Detroit's clubhouse was quiet but not funereal after the Oakland A's gut-punched them with a three-run ninth inning that gave the crazy-ridiculous-magical A's a 4-3 victory, tied the best-of-five AL Division Series at 2-2 and shoved the corks back in the Tigers' champagne bottles. Detroit's postgame mood wasn't as dark as it could have been, and that was surely in part because the Tigers know they have their ace, Verlander, the Game 1 winning pitcher, to start Game 5 against Oakland rookie Jarrod Parker and turn Wednesday's devastation into just a meaningless memory.
Detroit entered the ninth on Wednesday with previously lights-out closer Jose Valverde on the mound and visions of a few days of rest before the AL Championship Series dancing in their heads. But before they knew it, Josh Reddick had singled, Josh Donaldson and Seth Smith had followed with doubles to tie the game, and Coco Crisp had singled in the game-winner. Suddenly here were the good-time A's jumping around again with another walk-off win, and Oakland fans happily turning the stands into a sea of waving gold towels while watching the ritual that has become as common as the seventh-inning stretch for this remarkable, dramatic team -- Reddick mashing another celebratory shaving cream pie in the face of the latest hero, this time Crisp.
Being so close to a series victory only to have it disappear with another abracadabra A's comeback might have been enough to permanently rattle most teams, but that's where the insurance policy comes in. The Tigers came to Oakland with a 2-0 lead in the series and the knowledge that even if the worst happened and the A's did exactly what the A's have done, they would have Verlander, perhaps the best pitcher in baseball, the league leader in strikeouts, innings pitched and complete games, to restore some sanity to the series. "You never want it to get to that point, and all the rest of us still have to do our jobs," said catcher Alex Avila, "but that's about the best security blanket you could ask for."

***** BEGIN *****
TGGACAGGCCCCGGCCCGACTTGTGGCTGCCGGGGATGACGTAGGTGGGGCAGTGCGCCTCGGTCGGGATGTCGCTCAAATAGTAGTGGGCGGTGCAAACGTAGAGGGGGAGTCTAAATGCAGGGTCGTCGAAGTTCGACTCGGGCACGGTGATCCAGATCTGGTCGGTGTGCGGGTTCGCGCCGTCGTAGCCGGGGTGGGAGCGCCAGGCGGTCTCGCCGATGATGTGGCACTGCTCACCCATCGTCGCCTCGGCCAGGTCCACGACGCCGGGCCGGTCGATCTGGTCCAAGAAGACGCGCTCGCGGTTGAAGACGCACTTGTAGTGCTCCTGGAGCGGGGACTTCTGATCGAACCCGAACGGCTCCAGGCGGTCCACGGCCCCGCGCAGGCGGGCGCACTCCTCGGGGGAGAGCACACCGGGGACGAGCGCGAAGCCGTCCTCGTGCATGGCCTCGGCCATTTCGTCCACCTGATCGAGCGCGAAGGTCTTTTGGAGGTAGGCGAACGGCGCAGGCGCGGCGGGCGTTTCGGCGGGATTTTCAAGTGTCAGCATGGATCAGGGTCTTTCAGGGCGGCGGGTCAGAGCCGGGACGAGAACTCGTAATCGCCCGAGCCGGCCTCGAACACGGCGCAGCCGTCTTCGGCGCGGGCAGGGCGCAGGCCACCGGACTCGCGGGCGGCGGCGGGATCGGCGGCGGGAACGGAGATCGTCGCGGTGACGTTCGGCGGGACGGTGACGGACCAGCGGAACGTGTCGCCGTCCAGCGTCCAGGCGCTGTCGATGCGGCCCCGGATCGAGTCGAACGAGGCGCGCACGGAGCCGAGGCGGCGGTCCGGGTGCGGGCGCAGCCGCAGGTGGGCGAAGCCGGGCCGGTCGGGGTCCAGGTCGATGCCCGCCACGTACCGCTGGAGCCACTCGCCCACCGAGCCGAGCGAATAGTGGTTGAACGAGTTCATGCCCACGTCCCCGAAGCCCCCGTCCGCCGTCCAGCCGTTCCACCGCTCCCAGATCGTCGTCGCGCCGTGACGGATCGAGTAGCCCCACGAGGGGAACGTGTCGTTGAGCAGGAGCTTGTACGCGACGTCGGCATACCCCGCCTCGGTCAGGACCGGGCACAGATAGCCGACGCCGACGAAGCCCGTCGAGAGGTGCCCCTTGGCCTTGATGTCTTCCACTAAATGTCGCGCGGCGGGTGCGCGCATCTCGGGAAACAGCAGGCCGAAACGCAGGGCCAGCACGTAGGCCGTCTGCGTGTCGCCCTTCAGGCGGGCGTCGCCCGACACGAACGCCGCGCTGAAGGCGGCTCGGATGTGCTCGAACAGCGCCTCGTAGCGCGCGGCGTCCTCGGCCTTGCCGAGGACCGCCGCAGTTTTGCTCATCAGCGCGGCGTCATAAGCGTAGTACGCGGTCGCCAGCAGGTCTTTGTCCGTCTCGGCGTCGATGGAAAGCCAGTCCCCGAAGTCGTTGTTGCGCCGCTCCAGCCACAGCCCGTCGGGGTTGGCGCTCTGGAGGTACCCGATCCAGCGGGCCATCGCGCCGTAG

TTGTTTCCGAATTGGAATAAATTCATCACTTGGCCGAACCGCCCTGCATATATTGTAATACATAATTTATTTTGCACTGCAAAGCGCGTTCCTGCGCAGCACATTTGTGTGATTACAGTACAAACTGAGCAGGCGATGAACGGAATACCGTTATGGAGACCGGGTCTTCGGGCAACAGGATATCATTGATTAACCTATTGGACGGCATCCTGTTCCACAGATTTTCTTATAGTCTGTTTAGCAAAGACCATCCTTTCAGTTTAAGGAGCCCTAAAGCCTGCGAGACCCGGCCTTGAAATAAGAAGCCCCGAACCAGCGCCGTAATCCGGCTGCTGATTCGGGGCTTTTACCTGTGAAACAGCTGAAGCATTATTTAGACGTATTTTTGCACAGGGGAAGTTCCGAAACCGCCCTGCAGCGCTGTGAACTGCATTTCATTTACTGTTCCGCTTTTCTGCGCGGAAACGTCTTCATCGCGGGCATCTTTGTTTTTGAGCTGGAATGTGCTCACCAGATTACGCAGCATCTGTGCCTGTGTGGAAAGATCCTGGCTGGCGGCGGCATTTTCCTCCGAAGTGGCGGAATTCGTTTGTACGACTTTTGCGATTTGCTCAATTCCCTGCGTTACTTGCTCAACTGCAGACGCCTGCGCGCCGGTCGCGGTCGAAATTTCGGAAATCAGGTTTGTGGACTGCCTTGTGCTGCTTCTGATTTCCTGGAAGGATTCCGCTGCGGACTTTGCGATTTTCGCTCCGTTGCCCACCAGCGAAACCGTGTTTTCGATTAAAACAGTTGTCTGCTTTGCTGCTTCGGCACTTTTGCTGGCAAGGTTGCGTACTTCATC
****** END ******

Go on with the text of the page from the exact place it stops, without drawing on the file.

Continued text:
And so there was the Tigers' human insurance policy, looking carefree and confident in the clubhouse after the game. Verlander wore a Tigers hoodie, shorts and sandals as he sat in front of his stall with his legs crossed, looking utterly stress-free. He politely waved off a few reporters who approached him, telling them he would be headed to the interview room to for a short press conference a bit later. While Valverde answered questions about his ninth-inning meltdown, Verlander got up and walked past the cluster of reporters surrounding the closer without even looking over, as if unfazed by the night's failure.
He grabbed a bottle of water, then headed out of the clubhouse and down the hallway toward the interview room, passing Smith and Crisp on the way and seemingly not even noticing them, as calm and carefree as if he was walking down the street to the corner store. When he sat down at the podium table, the first question was about whether the Tigers' near-miss had made him angrier, more determined to right things in Game 5. "No," he said. "Obviously that was a tough one. But it's not the first time we've lost like that, just on a bigger stage."
But what about the responsibility of carrying your teammates' hopes on your shoulders? "I feel like it's about the same as the responsibility in Game 1," he said. "I'm not going to change my mentality. I'm not going to try to do anything more than what I've done all year." If the Tigers needed someone or something to hearten them -- and they clearly did -- Verlander's confidence should do the trick. It's easier to be confident, of course, when you own a Cy Young award from 2011 and a 17-8 record in 2012, but Verlander hasn't exactly been a dominant postseason pitcher, with a 4.96 ERA and 1.47 WHIP in nine playoff starts. Game 5 has individual meaning for him -- it's his chance to build his resume as big-game, clutch pitcher.
In Game 1, Verlander gave up a leadoff homer to Crisp and little else, going seven innings, allowing three hits and striking out seven. There's no telling whether that will be enough to finally drive a stake through the heart of the A's, but you got the feeling that Verlander believes that he's immune to whatever cosmic forces are driving Oakland's amazing run. Everything about his demeanor Wednesday seemed to say, "Don't worry guys, I got this."
"I've got faith in our guys and we'll go out there and see what happens," Verlander said. His guys have even more faith in him. Can a great pitcher overcome a team that has become a great story? Can a 95 mph fastball cut through all that good A's karma? We will have our answers soon enough. But here's something to keep in mind: When you looked closely at Verlander as he went about his postgame business on Wednesday night, you could see just a hint of a smile.